3. Empty cells that had exactly three occupied neighbors becomes occupied.
4. Other empty cells remain empty.

Variations of the game treat the edges of the board in various ways: the board can be treated as infinite in all directions, as surrounded by "desert" cells in which organisms are never born, wrapped around so as to be doughnut shaped, etc. We will go with the surrounded-by-desert option.

The Python class Life in the hw5.py file represents Life boards, providing operations for initializing their contents, advancing by one turn, and producing printable versions of their contents. Fill in the advance operation to make it work. (While you're at it, make sure you understand how the parts we've already implemented work!).:

```class Life(object):
"""A representation of a position in J.H. Conway's Game of Life."""

def __init__(self, starting_board):
"""Initialize SELF to the position depicted in the string
STARTING_BOARD, which has the form "xxxxx\nxxxxx\nxxxxx..." where
each x is either '.' or '*', and the newlines separate rows.
The number of x's in each row must be equal.  Leading
and trailing whitespace is ignored."""

"""Advance SELF's board to the next turn."""

def printable(self, empty=" ", occupied="*"):
"""A printable representation of SELF, using EMPTY for unoccupied
squares and OCCUPIED for occupied ones."""

def __str__(self):
"""String representation returned by str(SELF)."""
```

Mutable Rlists Rlists as presented so far are immutable. Consider now an extension of rlist to make it mutable:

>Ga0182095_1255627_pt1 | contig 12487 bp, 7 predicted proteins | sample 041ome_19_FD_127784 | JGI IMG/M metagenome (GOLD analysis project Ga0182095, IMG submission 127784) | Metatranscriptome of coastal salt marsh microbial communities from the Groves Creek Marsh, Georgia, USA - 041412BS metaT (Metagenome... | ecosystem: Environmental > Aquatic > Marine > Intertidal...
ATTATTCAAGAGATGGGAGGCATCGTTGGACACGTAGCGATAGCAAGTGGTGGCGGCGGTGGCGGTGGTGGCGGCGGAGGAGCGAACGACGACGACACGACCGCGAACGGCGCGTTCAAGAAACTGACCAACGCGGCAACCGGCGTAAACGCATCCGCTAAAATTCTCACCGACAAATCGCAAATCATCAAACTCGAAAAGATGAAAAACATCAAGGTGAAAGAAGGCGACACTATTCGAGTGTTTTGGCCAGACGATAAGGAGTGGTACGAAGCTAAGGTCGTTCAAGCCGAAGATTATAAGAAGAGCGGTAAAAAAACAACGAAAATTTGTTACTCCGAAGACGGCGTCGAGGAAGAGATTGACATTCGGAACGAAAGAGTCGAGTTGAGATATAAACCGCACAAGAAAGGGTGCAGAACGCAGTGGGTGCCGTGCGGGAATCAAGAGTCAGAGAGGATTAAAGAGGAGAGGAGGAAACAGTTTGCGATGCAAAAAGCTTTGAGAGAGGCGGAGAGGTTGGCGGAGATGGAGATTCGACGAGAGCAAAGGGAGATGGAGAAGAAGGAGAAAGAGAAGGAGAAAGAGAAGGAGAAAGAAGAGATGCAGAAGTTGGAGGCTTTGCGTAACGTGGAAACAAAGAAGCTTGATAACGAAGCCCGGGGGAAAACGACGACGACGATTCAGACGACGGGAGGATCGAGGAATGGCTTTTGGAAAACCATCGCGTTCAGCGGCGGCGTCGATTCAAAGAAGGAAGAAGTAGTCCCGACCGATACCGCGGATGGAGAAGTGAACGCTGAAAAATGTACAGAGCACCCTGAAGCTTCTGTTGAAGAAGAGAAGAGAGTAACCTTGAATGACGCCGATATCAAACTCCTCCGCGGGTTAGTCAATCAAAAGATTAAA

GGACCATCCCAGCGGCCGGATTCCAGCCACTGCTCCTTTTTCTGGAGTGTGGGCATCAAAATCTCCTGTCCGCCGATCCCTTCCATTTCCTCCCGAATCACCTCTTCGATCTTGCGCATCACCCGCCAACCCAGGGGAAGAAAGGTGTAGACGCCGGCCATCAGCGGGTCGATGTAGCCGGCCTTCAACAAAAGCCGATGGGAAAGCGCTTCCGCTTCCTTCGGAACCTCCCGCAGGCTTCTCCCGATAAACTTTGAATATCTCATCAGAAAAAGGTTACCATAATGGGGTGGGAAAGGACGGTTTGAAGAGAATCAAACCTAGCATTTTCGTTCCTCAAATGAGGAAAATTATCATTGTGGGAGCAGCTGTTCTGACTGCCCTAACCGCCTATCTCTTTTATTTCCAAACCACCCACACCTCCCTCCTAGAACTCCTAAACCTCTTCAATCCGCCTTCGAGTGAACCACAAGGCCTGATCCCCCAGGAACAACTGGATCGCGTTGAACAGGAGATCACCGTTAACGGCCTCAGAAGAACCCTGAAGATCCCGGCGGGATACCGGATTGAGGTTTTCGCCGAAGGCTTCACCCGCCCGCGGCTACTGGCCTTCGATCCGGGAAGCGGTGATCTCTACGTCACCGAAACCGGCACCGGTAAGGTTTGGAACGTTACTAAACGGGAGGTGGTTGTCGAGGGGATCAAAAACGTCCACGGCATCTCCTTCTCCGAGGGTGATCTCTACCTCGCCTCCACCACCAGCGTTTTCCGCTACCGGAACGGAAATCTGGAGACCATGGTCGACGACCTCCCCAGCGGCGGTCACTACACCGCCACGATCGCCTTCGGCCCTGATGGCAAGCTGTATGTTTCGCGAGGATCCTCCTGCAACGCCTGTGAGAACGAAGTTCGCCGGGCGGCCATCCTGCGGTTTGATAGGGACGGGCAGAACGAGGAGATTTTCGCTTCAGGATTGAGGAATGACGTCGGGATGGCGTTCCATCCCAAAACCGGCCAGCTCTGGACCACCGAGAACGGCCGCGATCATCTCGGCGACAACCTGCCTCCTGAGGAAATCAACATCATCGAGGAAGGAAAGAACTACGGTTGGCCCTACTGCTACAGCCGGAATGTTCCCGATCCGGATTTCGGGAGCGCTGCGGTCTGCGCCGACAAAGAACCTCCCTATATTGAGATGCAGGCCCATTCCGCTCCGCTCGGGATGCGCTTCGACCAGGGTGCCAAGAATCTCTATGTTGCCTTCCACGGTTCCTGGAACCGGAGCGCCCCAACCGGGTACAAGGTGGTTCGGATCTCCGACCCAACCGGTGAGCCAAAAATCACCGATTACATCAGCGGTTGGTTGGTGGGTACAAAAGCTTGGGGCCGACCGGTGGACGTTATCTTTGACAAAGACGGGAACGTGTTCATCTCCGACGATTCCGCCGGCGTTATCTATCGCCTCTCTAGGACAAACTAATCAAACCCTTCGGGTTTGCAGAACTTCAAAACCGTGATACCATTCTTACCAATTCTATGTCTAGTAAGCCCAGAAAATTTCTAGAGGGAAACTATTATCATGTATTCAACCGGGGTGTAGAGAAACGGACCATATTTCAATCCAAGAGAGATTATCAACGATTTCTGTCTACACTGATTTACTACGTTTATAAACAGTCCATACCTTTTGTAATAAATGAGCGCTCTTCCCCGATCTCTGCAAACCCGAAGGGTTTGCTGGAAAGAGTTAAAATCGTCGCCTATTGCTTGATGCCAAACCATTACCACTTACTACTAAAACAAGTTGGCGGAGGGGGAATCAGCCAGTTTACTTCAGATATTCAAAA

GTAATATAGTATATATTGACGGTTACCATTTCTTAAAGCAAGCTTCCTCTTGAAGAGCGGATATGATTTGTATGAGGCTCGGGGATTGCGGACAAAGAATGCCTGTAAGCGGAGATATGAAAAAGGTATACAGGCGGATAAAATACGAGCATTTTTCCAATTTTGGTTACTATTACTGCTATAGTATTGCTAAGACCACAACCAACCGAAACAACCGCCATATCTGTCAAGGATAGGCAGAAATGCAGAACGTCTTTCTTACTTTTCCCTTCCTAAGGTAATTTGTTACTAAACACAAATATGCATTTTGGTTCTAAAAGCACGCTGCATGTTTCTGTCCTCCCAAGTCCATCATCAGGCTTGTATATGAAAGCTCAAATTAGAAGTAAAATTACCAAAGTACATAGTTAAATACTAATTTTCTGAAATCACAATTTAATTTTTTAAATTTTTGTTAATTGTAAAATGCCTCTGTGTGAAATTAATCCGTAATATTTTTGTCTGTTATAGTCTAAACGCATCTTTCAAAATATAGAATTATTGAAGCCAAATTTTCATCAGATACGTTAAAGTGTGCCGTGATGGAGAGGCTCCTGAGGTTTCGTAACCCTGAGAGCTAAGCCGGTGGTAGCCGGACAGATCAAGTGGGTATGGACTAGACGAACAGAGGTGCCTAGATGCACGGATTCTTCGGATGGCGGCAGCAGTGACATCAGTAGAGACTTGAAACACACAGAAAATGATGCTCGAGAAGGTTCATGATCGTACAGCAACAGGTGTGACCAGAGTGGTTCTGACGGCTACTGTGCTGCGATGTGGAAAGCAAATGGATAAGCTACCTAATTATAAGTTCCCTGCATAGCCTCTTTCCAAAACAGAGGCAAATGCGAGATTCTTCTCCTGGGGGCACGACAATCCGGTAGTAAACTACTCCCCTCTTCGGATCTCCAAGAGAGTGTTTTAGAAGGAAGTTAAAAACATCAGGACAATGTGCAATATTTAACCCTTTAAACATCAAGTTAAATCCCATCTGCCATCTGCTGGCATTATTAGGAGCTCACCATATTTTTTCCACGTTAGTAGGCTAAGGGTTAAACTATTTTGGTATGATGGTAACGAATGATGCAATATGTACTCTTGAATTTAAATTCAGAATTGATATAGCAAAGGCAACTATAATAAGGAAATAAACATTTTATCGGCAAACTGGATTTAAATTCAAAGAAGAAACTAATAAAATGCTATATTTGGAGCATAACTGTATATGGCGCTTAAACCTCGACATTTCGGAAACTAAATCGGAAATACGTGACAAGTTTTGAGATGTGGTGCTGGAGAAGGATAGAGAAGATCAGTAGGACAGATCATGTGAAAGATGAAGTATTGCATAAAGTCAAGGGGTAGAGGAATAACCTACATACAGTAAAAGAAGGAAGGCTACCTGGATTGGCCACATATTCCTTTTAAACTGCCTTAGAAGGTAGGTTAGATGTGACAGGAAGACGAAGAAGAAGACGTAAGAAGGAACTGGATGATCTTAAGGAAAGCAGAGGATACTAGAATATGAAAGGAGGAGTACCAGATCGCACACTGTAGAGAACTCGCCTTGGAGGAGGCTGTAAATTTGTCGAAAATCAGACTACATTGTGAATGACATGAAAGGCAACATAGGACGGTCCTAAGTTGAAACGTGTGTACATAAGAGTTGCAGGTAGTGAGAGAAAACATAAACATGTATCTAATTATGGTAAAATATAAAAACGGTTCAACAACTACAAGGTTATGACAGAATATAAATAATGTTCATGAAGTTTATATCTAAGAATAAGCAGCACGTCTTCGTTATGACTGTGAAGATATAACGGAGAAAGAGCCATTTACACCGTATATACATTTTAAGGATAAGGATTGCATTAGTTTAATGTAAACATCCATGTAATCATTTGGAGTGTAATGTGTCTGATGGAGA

```empty_rlist = None

def make_rlist(first, last = None):
return [first, last]

def first(r):
return r
def rest(r):
return r

def set_first(r, new_first):
r = new_first
def set_rest(r, new_rest):
r = new_rest

def rlist(*items):
"""A new rlist consisting of ITEMS."""
result = empty_rlist
for i in range(1, len(items)+1):
result = make_rlist(items[-i], result)
return result

def rlist_to_list(r):
"""The standard Python list containing the same items as R."""
result = []
while r != empty_rlist:
result.append(first(r))
r = rest(r)
return result
```

Functions that make use of set_first and set_rest are called destructive, since they typically destroy existing data.

Q5. Using the mutable rlist abstraction, implement a destructive filter function:

```def dfilter_rlist(pred, r):
"""Remove all items in R for which PRED returns a false value, returning
the rlist of the remaining items.  Destructive: does not use
make_rlist (or create new lists by other means either).
>>> L = rlist(0, 1, 2, 4, 5, 7)
>>> R = dfilter_rlist(lambda x: x%2 == 0, L)
>>> R
[0, [2, [4, None]]]
>>> L
[0, [2, [4, None]]]
"""
```

Q6. [Extra for experts] Using mutable rlists, implement a destructive shuffle operation that does not create new list objects:

```def dshuffle_rlist(r):
"""Interleave the first half of rlist R with the second half.
The resulting list starts with the first item of the original R,
then the middle item, then the second item, then the item after
the middle, etc.  If R contains an odd number of items, the extra
one is in the first half and goes on the end of the resulting list.
Destructive: does not use make_rlist (or create new lists by
other means either).  Returns the modified list.
>>> L = rlist(0, 1, 2, 3, 4, 5, 6, 7)
>>> R = dshuffle_rlist(L)
>>> rlist_to_list(L)
[0, 4, 1, 5, 2, 6, 3, 7]
>>> rlist_to_list(R)
[0, 4, 1, 5, 2, 6, 3, 7]
>>> L = rlist(0, 1, 2, 3, 4, 5, 6)
>>> R = dshuffle_rlist(L)
>>> rlist_to_list(L)
[0, 4, 1, 5, 2, 6, 3]
>>> rlist_to_list(R)
[0, 4, 1, 5, 2, 6, 3]
"""
```